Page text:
The personal and the political : how personal welfare state experiences affect political trust and ideology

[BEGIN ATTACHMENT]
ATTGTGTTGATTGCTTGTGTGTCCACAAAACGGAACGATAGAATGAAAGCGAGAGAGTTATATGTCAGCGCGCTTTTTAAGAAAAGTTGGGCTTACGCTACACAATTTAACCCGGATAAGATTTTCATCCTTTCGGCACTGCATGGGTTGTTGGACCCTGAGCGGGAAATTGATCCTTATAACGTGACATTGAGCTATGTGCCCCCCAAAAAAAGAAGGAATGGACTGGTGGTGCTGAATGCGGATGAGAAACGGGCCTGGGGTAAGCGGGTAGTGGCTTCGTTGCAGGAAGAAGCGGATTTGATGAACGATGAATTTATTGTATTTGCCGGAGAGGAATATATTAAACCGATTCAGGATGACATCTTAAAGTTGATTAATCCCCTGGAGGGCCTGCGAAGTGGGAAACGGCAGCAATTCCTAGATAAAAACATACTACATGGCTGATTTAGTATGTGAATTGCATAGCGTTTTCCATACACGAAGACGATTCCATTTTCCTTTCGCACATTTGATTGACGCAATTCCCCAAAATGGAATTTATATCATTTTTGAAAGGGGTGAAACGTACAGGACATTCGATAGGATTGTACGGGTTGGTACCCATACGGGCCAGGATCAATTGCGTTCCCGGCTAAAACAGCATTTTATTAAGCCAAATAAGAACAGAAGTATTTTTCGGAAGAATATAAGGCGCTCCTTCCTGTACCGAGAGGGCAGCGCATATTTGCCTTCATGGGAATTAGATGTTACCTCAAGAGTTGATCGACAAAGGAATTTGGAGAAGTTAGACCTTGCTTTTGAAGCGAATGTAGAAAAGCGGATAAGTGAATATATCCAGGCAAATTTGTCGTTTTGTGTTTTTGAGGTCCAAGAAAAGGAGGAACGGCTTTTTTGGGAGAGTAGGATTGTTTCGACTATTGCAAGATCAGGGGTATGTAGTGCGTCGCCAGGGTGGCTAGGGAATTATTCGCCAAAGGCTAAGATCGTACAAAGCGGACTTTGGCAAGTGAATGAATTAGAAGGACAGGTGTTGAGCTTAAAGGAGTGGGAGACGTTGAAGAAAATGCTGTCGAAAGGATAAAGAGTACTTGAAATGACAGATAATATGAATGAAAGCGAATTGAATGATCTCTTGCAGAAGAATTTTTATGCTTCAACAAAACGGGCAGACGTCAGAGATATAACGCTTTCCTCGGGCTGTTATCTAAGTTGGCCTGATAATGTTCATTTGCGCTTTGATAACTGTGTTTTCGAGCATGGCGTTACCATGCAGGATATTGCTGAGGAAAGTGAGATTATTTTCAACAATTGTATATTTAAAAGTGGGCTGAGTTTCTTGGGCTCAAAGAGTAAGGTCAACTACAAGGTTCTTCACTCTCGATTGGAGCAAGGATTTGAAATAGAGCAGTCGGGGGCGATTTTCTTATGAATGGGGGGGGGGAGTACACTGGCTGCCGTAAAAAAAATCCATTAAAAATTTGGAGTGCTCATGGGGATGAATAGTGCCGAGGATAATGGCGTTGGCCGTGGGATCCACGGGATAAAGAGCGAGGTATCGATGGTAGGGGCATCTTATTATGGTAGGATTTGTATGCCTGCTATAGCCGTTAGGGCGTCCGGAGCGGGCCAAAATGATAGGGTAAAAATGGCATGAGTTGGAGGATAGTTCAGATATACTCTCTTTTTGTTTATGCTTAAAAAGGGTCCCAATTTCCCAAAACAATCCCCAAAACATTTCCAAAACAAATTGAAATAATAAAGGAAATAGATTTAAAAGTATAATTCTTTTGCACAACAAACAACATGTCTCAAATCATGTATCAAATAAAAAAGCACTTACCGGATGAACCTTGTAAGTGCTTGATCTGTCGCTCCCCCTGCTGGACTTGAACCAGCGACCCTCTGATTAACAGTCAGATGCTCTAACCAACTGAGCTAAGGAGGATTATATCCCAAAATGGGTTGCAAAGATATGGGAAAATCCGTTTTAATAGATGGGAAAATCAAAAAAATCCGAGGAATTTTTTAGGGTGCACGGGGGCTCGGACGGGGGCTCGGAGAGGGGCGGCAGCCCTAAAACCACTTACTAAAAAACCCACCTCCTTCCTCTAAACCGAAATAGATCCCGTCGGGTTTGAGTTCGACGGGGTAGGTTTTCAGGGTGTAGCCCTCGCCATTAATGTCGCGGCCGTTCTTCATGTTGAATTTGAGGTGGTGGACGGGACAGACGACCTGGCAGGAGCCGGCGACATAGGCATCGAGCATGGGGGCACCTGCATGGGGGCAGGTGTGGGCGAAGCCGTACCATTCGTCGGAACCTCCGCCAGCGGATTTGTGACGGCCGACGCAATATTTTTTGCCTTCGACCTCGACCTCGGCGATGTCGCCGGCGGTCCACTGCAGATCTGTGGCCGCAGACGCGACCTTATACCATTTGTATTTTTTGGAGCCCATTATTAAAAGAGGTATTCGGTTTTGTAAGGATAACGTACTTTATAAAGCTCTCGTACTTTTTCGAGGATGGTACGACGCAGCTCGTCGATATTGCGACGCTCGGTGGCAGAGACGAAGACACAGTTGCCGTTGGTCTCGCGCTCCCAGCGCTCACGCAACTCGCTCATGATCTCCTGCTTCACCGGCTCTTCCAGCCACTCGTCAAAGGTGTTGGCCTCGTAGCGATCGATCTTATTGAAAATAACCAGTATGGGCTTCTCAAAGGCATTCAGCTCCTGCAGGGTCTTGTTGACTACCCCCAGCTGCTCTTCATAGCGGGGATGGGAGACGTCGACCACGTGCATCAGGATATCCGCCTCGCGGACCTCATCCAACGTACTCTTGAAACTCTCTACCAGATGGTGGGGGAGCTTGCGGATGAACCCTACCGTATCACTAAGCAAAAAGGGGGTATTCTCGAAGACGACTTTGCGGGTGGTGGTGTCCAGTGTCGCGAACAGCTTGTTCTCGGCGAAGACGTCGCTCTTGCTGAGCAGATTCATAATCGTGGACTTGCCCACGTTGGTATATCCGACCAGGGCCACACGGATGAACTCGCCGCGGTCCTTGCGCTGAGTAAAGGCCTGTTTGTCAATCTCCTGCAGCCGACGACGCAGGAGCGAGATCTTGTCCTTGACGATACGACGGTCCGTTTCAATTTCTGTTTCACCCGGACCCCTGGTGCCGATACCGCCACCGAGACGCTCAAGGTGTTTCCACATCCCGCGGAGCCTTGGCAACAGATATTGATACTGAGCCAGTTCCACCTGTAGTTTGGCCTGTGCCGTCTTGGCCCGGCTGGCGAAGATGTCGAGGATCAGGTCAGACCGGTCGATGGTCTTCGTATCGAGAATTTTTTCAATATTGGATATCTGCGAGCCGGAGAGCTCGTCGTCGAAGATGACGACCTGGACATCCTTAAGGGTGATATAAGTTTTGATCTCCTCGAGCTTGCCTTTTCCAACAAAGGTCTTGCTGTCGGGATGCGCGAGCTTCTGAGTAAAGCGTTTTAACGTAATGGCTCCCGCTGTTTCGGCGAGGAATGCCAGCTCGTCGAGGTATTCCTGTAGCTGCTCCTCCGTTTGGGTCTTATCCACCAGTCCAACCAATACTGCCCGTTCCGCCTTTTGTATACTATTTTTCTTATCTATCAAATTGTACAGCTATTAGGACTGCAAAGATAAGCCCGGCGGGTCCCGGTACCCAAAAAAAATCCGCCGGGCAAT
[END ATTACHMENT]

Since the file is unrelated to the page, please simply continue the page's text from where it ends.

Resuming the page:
Abstract: Citizens in advanced industrial democracies frequently have personal experiences with public services and welfare state arrangements. They may have regular contact with public health care services, schools, public transportation, public libraries, and many other types of services. And at one life stage or another they may receive parts of their incomes in the form of pensions, student aid, unemployment insurance, and so on. This study investigates the extent to which personal welfare state expenences affect general political orientations. What are the political effects when a person is discontent with some aspect of, say, the particular health services or the public kindergartens that she has been in personal contact with? Does she lose faith in the weifare state or in leftist ideas about large-scale state intervention in society? Does she take her negative experiences as a sign that the political system and its politicians are not functioning satisfactorily? Will her inclination to support the goveming party drop? Addressing these and other questions, this study develops a theoretical framework that incorporates insights from a muititude of research traditions, including research on voting behaviour, social psychology, rational choice theory, political psychology, and institutional theory. The framework is tested empirically using Swedish primary survey data collected under the auspices of the 1999 West Sweden SOM Survey, and the 1999 Swedish European Parliament Election Study. The results indicate that personal welfare state experiences have substantively significant effects on political orientations. This is a somewhat different conclusion than the one found in much previous research - especially the "economic voting" literature. By and large, this research has reinforced the notion that the personal is separate from the political, in that it has usually found relatively weak statistical relationships between, on the one hand, political attitudes and behaviour, and personal economic hardship and personal unemployment on the other. Rather, the economic voting literature emphasises the political importance of mass media-driven "sociotropic perceptions" of societal events and trends, rather than personal experiences of events and trends. Furthermore, personal welfare state experiences are not uni-dimensional events. Rather, the perspectives of self-interest, distributive justice, and voice oppominities all appear to capture different aspects of these experiences that are consequential for political orientations. Specifically, self-interest is idiuential mainly for political ideology, with those who gain personally from the weifare state being more likely to support state intervention and more likely to stand further to the left. In contrast, experienced distributive justice and experienced voice opportunities have an impact mainly on political trust, where those who have personally experienced injustice are less likely than others to be satisfied with the democratic system and to trust politicians. Finally, the effects of personal welfare state experiences appear systematically structured by "the institutional interface." Customer institutions - where discretion is rare and exit-options frequent - are better at generating positive experiences, and in turn positive effects on welfare state support and political trust, than client institutions - where discretion is frequent and exit-options rare.

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